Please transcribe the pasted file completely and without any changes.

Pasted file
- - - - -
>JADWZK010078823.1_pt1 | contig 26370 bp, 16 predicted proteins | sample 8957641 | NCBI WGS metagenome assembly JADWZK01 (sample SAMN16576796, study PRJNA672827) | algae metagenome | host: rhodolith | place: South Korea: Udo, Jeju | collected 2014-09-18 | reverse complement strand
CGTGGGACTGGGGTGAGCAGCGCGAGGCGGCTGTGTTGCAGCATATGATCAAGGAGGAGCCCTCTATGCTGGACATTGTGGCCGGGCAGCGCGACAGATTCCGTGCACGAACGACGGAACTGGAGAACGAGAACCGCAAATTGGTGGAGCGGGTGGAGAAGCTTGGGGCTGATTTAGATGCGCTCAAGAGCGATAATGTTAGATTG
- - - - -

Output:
>JADWZK010078823.1_pt1 | contig 26370 bp, 16 predicted proteins | sample 8957641 | NCBI WGS metagenome assembly JADWZK01 (sample SAMN16576796, study PRJNA672827) | algae metagenome | host: rhodolith | place: South Korea: Udo, Jeju | collected 2014-09-18 | reverse complement strand
CGTGGGACTGGGGTGAGCAGCGCGAGGCGGCTGTGTTGCAGCATATGATCAAGGAGGAGCCCTCTATGCTGGACATTGTGGCCGGGCAGCGCGACAGATTCCGTGCACGAACGACGGAACTGGAGAACGAGAACCGCAAATTGGTGGAGCGGGTGGAGAAGCTTGGGGCTGATTTAGATGCGCTCAAGAGCGATAATGTTAGATTG